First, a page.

An Roinn Oideachais agus Eolaíochta
Department of Education and Science
Subject Inspection of History
Trá Lí, Contae Chiarraí
Roll number: 70560K
Date of inspection: 1 April 2009
Report on the Quality of Learning and Teaching in History
This report has been written following a subject inspection conducted as part of a whole-school evaluation in Gaelcholáiste Chiarraí. It presents the findings of an evaluation of the quality of teaching and learning in History and makes recommendations for the further development of the teaching of this subject in the school. The evaluation was conducted over two days during which the inspector visited classrooms and observed teaching and learning. The inspector interacted with students and teachers, examined students’ work, and had discussions with the teachers. The inspector reviewed school planning documentation and teachers’ written preparation. Following the evaluation visit, the inspector provided oral feedback on the outcomes of the evaluation to the principal and subject teachers.
Gaelcholáiste Chiarraí is commended for its commitment to offering History as a compulsory subject to all junior classes. Timetable provision for first-year History is a little low, at two periods per week, explained by the school’s efforts to allow students to sample both French and German before opting for one of these languages at the end of first year. Second-year and third-year provision is a healthy three periods per week, all spaced across different days of the week and with two-thirds of periods in morning slots. This is satisfactory provision overall in junior History.
In senior cycle, the school is highly commended for its provision of History as a core subject in the Transition Year (TY) programme. Each of the two class groups in the optional TY programme has two single periods of History per week, which is good provision. As History enters option blocks after TY, timetable provision remains very good, with fifth-year History having a good five periods per week and the sixth-year class having six periods, configured as three double lessons. While double lessons are not necessarily ideal for History, the total of six periods per week for sixth-year History is excellent. The choice mechanism on offer for Leaving Certificate is very fair. Students select their preferences from an open choice initially and then the available subjects are organised in bands to provide the most suitable choices. In fifth year, for example, History is placed in a band opposite Biology and Technical Drawing, with the popular Biology also offered in a second block. This allows students every reasonable opportunity to study History if they so wish and this process is applauded.
Other whole-school provision for History is also satisfactory. Resources are provided for the subject within reasonable budgetary constraints, with DVDs and some books currently stored in a teacher’s press. Information and communication technology (ICT) has been well provided for in recent years, with classrooms now having networked broadband access. History teachers have good access to equipment, including overhead projectors and computer facilities. It has not proven feasible for a designated history room to be assigned in the school’s current confines, or for all teachers to have their own base rooms. However, there is some optimism that a proposed alteration to the use of part of the building may well create sufficient classroom space for either a subject-specific room for History or teacher base-rooms to become realities. Either of these prospects could be a great support to History, both for proper resource storage and for facilitating subject displays. The openness of management to such a proposition is very positive and, pending resources being available, the idea is certainly highly commended.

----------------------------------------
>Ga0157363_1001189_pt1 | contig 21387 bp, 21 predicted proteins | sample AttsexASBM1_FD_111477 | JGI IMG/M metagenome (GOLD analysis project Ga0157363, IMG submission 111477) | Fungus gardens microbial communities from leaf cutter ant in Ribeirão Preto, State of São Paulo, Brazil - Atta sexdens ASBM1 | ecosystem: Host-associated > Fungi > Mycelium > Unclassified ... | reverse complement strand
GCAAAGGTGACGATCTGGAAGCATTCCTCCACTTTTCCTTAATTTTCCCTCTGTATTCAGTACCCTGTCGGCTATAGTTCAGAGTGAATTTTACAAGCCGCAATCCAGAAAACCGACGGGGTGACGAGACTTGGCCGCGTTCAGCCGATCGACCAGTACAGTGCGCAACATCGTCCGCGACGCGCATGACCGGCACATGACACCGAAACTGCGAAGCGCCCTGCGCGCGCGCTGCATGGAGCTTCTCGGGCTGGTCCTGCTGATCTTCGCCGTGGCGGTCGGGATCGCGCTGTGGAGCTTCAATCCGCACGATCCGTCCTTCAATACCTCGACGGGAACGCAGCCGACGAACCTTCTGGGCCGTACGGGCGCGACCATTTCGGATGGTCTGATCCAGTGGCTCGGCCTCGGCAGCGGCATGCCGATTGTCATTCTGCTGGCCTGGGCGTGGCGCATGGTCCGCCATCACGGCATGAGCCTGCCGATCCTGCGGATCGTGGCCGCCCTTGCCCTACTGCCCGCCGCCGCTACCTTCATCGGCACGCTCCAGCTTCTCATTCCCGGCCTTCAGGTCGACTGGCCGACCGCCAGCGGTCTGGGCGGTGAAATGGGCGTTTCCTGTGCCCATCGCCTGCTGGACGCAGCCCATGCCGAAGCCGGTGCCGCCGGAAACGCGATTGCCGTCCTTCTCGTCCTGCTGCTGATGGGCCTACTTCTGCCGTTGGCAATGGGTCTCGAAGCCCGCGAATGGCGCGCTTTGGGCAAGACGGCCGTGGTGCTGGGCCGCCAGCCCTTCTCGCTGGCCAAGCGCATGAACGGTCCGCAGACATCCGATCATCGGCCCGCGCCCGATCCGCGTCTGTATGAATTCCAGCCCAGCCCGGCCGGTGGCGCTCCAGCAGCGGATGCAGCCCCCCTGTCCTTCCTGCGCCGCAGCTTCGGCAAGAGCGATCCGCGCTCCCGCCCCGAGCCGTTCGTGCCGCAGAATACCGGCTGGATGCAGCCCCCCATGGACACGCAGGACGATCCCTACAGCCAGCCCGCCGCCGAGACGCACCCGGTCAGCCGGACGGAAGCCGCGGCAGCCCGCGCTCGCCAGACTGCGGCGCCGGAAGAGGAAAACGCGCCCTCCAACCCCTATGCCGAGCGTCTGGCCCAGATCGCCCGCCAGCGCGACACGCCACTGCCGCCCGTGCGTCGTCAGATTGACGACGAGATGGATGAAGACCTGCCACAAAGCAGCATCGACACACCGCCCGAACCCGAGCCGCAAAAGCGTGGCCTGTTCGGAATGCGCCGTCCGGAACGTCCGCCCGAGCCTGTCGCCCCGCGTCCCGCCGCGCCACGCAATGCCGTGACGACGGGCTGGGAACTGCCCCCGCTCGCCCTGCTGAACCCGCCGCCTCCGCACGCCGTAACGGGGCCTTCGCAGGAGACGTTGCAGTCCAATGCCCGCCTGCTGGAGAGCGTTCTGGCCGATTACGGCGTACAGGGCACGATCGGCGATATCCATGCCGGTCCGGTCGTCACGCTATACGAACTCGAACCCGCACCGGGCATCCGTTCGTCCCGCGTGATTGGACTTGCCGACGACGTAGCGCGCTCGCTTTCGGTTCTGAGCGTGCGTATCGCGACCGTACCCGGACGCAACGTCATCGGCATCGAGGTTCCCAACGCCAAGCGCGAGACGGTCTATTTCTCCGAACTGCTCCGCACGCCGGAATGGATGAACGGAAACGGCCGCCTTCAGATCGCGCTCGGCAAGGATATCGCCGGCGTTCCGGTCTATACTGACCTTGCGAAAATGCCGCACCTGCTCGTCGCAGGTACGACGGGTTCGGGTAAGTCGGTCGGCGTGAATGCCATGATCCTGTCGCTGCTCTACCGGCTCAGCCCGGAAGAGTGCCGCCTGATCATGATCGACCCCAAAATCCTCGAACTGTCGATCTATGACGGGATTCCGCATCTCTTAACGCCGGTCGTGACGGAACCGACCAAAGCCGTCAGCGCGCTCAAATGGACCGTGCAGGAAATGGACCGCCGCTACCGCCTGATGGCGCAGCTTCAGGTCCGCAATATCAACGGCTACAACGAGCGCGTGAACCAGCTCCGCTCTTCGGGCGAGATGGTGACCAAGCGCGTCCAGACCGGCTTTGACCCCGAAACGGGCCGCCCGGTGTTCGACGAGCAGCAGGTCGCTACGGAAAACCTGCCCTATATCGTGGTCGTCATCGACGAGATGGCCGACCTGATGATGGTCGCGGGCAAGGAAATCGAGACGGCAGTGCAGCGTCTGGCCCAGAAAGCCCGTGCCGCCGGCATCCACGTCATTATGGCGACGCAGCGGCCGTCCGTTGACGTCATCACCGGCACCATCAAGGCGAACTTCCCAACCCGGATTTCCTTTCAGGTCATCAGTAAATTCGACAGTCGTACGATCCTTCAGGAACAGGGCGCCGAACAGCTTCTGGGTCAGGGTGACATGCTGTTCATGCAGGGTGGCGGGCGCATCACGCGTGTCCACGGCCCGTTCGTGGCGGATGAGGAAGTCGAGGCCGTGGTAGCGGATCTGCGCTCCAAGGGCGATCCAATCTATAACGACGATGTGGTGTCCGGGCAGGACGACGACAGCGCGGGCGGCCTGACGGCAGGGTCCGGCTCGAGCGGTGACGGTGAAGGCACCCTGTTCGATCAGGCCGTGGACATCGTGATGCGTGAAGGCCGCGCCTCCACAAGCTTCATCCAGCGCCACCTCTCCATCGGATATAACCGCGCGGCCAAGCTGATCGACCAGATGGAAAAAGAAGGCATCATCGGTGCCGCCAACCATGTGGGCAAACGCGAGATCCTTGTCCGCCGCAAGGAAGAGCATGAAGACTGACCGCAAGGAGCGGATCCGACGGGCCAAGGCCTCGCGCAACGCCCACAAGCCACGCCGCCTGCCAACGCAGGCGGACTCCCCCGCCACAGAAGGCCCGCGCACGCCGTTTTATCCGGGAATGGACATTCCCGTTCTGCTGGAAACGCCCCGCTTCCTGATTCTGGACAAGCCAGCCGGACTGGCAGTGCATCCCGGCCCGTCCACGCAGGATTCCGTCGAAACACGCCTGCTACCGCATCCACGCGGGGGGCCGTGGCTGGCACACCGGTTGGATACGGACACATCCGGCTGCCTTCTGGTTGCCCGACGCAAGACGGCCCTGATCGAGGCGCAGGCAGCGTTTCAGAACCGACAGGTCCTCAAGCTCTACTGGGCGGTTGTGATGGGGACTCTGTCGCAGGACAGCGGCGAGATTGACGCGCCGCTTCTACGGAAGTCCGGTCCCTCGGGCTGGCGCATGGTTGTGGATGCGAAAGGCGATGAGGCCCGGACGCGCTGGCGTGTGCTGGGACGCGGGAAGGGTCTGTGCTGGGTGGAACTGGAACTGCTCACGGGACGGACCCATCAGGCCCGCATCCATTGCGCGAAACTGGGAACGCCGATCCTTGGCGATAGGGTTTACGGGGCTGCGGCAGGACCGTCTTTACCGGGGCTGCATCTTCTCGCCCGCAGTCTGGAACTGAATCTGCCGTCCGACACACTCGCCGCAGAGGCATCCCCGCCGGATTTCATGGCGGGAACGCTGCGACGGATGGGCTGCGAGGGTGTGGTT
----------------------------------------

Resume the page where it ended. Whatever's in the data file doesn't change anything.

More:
The level of planning and preparation by history teachers at individual level has been good throughout. Lesson topics and content, as well as the resources generated for lesson use have been fully linked to the relevant syllabus. Termly and yearly plans of work have been developed for all year groups, including for TY where a good mix of challenging material has been identified for study. A good focus on aims and methodology has been noted in teachers’ individual planning also. Some suggestions have been made, chiefly in relation to broadening the base of local historical study where practicable. Given the time constraints in first year, it is sensible that the planning in junior cycle sees a realisation that the final elements of the official first-year course may not be covered until early in second year. All appropriate topic options for Leaving Certificate have been identified, including the distinction between the compulsory documents options available to the current fifth-year and sixth-year classes.